Tuesday, February 26, 2013

General Economics

CNN Money | American consumers upbeat in February
Consumers are feeling more upbeat about the U.S. economy in February than they have been in the last two months, as fiscal cliff worries have finally subsided.
Bloomberg | New-Home Sales in U.S. Surge to Highest Level Since 2008
Purchases of new U.S. homes jumped in January to the highest level since July 2008, showing the industry will keep adding to growth in the economy.

Econ Comments & Analysis                                                                                            
Forbes | In Asking About Income Inequality, Obama Begins With The Wrong Question
When Obama and his supporters refer to income inequality, they are taking a complex set of economic and social issues and boiling them down to a single data point:  how large is the difference between the annual incomes of top earners compared with those on the bottom of the income scale.  While that is one interesting question—though even as it is there are problems with it—having it stand alone as the driving force for change is a gross oversimplification that will lead to bad outcomes.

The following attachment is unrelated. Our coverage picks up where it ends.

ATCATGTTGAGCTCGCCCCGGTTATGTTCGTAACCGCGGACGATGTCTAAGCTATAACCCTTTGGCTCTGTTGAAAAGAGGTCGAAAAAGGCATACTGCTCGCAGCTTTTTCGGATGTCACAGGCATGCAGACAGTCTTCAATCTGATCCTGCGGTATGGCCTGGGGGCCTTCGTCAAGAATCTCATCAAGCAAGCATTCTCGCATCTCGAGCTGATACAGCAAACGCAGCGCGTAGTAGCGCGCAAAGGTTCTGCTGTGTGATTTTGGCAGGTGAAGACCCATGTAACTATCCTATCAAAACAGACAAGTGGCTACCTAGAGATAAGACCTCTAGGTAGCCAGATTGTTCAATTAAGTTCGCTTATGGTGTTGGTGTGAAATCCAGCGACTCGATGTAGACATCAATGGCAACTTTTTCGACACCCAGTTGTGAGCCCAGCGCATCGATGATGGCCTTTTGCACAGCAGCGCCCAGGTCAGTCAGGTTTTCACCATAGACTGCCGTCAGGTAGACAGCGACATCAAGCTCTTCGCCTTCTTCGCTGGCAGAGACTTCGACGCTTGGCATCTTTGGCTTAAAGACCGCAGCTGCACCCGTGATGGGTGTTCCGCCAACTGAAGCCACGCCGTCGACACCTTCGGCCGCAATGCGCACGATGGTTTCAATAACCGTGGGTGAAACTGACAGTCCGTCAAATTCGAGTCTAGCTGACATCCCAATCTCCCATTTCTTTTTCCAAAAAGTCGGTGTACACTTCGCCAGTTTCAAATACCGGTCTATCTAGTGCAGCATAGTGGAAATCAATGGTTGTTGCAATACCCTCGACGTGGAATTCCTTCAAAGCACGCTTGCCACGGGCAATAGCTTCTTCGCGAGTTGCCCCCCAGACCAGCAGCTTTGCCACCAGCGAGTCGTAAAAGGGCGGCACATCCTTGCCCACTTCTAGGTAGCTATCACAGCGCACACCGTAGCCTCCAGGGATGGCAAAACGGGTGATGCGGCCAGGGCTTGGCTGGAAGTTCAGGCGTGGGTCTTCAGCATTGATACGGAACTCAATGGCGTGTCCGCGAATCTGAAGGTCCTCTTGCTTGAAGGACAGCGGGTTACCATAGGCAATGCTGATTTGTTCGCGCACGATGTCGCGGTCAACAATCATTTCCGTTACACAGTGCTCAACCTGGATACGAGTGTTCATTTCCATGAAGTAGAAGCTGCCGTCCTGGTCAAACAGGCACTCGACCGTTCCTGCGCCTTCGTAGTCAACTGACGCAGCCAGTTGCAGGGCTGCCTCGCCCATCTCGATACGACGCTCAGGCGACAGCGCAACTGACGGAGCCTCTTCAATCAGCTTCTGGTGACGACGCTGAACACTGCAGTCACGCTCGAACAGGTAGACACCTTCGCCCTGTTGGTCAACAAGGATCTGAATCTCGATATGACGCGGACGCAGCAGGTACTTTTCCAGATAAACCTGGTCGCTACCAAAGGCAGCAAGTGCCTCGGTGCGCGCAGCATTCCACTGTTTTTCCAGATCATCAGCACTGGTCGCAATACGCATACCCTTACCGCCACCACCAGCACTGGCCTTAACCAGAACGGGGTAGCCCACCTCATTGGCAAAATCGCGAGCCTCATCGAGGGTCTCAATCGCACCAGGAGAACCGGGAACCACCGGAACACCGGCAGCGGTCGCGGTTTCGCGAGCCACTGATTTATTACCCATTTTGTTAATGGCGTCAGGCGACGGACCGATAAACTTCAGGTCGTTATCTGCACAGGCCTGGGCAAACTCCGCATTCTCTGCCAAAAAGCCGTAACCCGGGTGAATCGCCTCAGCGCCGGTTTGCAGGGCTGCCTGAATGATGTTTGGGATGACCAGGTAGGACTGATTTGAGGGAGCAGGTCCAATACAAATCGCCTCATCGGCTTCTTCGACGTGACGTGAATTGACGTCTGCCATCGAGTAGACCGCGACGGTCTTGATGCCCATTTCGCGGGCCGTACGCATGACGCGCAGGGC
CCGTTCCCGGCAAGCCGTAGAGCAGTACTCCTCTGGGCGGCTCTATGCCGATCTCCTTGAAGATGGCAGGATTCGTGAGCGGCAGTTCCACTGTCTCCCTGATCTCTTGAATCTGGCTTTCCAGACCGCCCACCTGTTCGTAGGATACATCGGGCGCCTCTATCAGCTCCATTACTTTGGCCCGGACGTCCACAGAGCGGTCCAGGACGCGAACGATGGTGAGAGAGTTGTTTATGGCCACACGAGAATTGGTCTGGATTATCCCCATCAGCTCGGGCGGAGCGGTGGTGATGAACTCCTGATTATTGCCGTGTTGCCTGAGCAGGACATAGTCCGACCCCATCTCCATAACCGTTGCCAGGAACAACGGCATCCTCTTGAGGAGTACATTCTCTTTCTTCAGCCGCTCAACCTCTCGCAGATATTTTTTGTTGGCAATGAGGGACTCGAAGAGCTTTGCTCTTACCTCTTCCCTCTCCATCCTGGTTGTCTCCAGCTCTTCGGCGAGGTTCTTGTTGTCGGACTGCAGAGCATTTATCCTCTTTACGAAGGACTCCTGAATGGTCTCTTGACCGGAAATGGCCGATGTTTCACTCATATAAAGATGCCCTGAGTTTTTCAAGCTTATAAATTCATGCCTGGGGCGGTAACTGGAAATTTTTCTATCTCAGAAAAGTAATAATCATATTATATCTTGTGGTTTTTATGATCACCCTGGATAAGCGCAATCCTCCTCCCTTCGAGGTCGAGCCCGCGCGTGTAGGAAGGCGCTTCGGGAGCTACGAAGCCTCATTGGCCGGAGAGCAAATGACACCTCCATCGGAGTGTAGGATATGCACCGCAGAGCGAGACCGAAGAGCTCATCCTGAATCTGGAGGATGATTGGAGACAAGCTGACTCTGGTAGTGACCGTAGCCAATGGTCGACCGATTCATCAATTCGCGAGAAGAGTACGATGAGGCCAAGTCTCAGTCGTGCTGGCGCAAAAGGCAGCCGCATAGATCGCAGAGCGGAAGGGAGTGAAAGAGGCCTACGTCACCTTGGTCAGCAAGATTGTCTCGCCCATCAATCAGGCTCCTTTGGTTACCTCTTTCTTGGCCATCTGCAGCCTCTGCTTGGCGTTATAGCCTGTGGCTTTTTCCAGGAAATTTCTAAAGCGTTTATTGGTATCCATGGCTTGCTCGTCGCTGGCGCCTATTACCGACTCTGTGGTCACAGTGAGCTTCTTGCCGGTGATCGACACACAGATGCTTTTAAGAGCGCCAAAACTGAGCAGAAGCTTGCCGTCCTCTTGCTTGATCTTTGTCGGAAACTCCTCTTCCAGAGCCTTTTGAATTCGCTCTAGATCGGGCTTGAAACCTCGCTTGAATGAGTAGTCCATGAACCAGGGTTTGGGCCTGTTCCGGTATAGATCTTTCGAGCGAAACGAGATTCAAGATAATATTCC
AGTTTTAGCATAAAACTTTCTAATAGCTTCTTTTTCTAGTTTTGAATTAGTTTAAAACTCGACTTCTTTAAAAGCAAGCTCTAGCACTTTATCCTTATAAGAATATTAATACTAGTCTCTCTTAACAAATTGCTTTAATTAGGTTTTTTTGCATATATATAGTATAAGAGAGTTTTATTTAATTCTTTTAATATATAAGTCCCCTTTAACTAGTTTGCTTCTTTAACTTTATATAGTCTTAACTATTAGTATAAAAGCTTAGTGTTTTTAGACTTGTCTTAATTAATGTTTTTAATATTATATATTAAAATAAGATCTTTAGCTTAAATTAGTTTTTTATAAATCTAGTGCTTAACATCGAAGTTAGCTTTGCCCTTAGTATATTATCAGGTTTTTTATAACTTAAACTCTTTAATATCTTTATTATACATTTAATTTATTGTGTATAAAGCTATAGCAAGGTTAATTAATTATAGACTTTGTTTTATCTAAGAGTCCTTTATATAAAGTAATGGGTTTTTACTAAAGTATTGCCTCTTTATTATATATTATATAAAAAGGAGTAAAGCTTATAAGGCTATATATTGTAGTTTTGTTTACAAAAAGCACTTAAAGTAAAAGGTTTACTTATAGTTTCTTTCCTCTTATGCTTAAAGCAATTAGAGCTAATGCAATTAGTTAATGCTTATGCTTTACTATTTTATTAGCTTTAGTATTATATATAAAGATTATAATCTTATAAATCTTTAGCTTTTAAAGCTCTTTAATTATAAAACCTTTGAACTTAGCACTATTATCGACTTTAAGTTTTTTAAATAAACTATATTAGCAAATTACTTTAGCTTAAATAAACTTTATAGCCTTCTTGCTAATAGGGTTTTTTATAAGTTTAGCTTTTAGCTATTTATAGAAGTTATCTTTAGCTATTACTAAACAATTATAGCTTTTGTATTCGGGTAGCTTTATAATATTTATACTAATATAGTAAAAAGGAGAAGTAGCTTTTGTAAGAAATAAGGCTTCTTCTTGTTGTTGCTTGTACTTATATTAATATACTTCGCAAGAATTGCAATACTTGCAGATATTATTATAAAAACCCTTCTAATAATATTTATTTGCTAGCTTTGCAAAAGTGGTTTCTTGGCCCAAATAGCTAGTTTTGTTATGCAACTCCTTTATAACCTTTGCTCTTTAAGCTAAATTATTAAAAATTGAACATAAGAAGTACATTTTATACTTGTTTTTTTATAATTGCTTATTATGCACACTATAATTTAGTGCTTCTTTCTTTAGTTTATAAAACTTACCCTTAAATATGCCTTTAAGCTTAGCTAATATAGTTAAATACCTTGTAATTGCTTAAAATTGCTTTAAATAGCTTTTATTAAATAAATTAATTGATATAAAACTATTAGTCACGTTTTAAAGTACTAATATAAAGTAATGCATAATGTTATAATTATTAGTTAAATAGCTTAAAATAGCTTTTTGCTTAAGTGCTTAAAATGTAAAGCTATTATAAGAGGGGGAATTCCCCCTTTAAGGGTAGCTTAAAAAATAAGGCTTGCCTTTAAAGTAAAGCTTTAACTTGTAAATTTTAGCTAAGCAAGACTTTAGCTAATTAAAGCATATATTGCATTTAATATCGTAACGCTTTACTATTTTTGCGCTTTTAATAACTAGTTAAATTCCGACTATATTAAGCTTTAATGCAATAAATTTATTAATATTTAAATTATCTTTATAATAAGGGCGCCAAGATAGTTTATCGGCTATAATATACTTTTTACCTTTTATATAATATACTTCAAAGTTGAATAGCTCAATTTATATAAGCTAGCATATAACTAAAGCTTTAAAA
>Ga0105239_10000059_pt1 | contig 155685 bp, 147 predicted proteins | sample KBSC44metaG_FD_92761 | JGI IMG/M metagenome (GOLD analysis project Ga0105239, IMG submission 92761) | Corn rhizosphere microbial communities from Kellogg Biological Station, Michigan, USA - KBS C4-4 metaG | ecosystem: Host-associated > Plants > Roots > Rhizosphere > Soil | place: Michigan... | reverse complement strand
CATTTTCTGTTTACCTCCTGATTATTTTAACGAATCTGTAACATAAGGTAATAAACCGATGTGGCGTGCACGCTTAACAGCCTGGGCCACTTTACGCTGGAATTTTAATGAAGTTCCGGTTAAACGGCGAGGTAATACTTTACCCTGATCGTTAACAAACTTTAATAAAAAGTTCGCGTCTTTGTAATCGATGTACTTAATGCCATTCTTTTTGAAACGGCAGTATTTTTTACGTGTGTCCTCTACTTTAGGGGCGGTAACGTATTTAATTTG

Economist | The 1974 trap
Do countries often get trapped betwixt poverty and prosperity? The concept of a middle-income trap was popular long before it was thoroughly tested, or even very clearly defined.

Health Care

FOX Business | Why Health-Care Costs Are So Out of Control
To put it in another way, we spend more on health care than the next 10 big spenders combined: Japan, Germany, France, China, the U.K., Italy, Canada, Brazil, Spain and Australia. U.S. health care spending will probably total $2.8 trillion this year alone.


Bloomberg | Fed Faces Explaining Billion-Dollar Losses in QE Exit Stress
Federal Reserve Chairman Ben S. Bernanke’s efforts to rescue the economy could result in more than a half trillion dollars of paper losses on the central bank’s books if interest rates rise abruptly from recent levels.
National Journal | Could Bernanke's Testimony Signal an Early End to Easy Money?
Folks from Wall Street to Washington are hoping for a better sense this week of when the central bank’s latest unemployment-fighting program, an open-ended round of bond-buying known as QE3, will come to an end. 
Market Watch | Fed's Lockhart backs QE at least into second half
The Federal Reserve should stick with its current $85 billion per month bond-buying program, at least into the second half of the year, said Dennis Lockhart, the president of the Atlanta Federal Reserve Bank, on Monday.


Politico | Opposition to online sales tax wanes